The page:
Leicester pretty much has everything: excellent food, lovely people from everywhere in the world, high-quality sports, and an ever-growing cultural scene. A significant chunk of this rise in arts, music, performance, spoken word and dance is not funded by the establishment, the government or big corporations. You can find these underground acts whispering in the corner of an open mic event at the pub or exploding on an improvised stage at an independent gallery. It could be considered punk in principles and D.I.Y. in aesthetic: if you want something to happen, make it happen in your own terms and flipping the bird at “gatekeepers”. If they don’t let you in the building, make a raucous party on the streets.
We would assume that, with such notches under its belt, Leicester would also have a social activist scene. People questioning authority on behalf of certain cultural groups, ethnic groups, gender groups, those who are often unheard or afraid to share their voices even in the independent cultural scene I love and praise so much. How many middle-class baby-booming white men have to spread themselves like Marmite all over workshops, open mics, performances and other events when they could easily knock the door on the BBC and get their own show any time? How many topics are avoided and unquestioned, experiences left unshared, injustices being ignored? For a start, where are the women? The young people, the queer, the unemployed and underemployed, the working class, the cry-myself-to-sleeps, the disabled, the large-and-unashamed, the anarchists?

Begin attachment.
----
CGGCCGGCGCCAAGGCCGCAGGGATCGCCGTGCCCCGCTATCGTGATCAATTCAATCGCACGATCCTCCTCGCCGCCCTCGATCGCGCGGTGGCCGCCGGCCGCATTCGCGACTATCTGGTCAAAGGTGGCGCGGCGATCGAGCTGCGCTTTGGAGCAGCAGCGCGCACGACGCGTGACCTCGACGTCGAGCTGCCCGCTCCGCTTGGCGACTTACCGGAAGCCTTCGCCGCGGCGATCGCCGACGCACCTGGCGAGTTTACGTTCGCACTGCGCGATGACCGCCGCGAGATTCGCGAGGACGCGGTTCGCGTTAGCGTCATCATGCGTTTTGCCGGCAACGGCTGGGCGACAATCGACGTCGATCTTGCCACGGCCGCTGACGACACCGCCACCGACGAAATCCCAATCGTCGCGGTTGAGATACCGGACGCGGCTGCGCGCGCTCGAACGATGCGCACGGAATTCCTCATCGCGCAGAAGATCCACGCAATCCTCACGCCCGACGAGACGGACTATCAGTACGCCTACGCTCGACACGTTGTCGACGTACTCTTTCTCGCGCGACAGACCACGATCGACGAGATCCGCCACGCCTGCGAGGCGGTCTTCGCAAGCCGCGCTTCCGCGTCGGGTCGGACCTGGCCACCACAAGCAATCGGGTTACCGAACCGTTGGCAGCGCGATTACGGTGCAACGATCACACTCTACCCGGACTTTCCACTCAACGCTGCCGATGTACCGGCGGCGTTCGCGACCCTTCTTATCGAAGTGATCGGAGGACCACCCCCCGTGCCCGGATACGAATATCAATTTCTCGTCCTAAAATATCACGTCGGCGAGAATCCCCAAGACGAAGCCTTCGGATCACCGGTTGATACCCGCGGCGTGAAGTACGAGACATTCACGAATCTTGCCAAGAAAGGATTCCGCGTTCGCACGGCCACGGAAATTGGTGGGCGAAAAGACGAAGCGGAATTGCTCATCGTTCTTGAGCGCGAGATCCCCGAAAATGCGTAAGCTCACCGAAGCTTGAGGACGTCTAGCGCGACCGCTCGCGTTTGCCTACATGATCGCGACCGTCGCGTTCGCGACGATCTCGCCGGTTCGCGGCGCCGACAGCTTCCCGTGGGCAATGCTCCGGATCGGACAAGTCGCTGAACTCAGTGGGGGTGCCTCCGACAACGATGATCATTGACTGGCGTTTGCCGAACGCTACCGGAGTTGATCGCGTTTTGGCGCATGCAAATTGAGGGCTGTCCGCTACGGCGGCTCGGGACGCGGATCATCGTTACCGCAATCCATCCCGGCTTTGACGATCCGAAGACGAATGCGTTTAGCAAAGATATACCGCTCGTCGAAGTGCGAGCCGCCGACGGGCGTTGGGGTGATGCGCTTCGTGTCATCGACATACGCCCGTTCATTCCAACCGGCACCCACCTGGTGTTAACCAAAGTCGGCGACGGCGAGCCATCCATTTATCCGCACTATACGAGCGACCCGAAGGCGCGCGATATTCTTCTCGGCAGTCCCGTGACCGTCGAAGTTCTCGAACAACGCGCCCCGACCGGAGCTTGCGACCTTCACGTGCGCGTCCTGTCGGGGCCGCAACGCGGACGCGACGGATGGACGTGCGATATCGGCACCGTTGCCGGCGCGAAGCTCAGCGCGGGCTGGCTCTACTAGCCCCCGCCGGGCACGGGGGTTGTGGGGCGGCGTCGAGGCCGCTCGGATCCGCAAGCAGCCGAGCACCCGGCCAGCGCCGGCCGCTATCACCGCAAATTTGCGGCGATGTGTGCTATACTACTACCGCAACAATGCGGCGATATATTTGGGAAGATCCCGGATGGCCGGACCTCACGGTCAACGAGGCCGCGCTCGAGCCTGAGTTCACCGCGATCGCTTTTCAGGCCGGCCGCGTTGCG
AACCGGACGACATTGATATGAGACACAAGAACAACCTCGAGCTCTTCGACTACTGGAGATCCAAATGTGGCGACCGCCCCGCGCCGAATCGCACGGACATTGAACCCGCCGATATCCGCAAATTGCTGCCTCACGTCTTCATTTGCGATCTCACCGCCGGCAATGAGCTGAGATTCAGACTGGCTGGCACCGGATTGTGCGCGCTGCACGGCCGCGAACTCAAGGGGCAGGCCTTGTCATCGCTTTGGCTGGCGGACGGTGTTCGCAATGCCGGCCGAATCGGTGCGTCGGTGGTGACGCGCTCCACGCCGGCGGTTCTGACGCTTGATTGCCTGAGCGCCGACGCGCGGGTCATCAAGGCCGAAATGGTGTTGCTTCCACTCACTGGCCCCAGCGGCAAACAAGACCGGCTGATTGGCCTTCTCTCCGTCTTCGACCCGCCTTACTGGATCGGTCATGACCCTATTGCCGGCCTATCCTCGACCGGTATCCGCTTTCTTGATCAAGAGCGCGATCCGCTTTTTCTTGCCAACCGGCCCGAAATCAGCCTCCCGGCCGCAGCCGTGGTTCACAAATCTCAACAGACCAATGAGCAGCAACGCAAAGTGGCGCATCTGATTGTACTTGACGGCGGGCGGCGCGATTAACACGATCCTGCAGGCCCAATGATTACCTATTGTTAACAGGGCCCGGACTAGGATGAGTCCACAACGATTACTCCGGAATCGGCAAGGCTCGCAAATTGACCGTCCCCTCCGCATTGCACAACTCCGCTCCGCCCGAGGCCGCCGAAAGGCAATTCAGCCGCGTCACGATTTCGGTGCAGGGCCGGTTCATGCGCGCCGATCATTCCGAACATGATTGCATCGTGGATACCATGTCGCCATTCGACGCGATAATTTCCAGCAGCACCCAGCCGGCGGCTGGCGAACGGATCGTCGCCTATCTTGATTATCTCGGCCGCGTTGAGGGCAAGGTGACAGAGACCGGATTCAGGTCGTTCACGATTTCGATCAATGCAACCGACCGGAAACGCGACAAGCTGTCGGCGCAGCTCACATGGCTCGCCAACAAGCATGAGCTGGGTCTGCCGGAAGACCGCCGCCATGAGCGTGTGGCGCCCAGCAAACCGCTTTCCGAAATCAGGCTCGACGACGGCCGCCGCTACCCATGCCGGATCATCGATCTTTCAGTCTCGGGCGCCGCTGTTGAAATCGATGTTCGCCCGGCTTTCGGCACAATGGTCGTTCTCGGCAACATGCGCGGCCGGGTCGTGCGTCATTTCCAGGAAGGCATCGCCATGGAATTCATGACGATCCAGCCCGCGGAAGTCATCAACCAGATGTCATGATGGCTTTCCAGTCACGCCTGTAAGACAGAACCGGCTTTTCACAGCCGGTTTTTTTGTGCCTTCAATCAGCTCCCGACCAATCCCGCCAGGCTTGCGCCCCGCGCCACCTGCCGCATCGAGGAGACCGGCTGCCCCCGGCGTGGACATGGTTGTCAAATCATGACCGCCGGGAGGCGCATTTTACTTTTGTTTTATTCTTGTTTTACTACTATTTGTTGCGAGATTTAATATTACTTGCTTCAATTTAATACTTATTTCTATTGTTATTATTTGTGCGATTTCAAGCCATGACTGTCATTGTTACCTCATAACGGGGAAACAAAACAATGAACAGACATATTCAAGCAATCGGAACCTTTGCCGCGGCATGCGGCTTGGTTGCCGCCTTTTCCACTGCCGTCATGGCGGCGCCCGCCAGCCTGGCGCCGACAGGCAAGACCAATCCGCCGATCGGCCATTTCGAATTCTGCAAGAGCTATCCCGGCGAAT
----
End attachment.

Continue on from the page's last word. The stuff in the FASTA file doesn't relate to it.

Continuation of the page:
Where are the Riot Grrrls?
It’s the same thing Gemma Wicks and Meri Everitt were wondering. There have been Riot Grrrl or Riot Grrrl-inspired communities in several cities and countries, either tangent or online, ever since the manifesto was released in 1991 on Bikini Kill’s zine; some of them expanding, updating and improving the lifestyle and the scope of who is allowed in and what to fight for. Today, intersectionalism is key, and all women are real women, all non-binaries are non-binaries. People are what people are. But at least nowadays, there wasn’t a movement like this one in Leicester.
Leicester Riot Grrrls started as an idea on Facebook. It has its own closed group, a safe space to ask questions and help each other through sorority. There is now a public Facebook page where we share news, pictures and cute/enraging/edifying things. But what would a geographically-specific group be like without – gasp – human interaction?
The group meets ideally once a month. The first meeting was in July, upstairs at Firebug. It was quite successful and people came all the way from Nottingham and Derby to participate and maybe make something like this happen in their towns. So I guess we’re pioneers in the East Midlands? We had a bit of an open mic and I am amazed by the quality and passion of all the performers; some of them regulars in the local and regional circuits, some of them shy and terrified kids who had never done it in public. This is an excellent opportunity for them to practice, share, and keep doing things here, there and everywhere.
There are a few smaller groups within the group, and they each specialise in one kind of activity or project. The music jammers, the book club, the film club, the zinesters, and anything else that comes by. You’re all welcome to perform, share your writings and your readings.
The next Leicester Riot Grrrls meeting is on the 31st of August at Duffy’s, a very friendly Irish pub just around the corner from Firebug. If you want to be part of it, organise stuff and believe in the ideals, feel free to join! We’ll also be hanging out at that thing called Leicester Pride at Victoria Park on Saturday 3rd of September.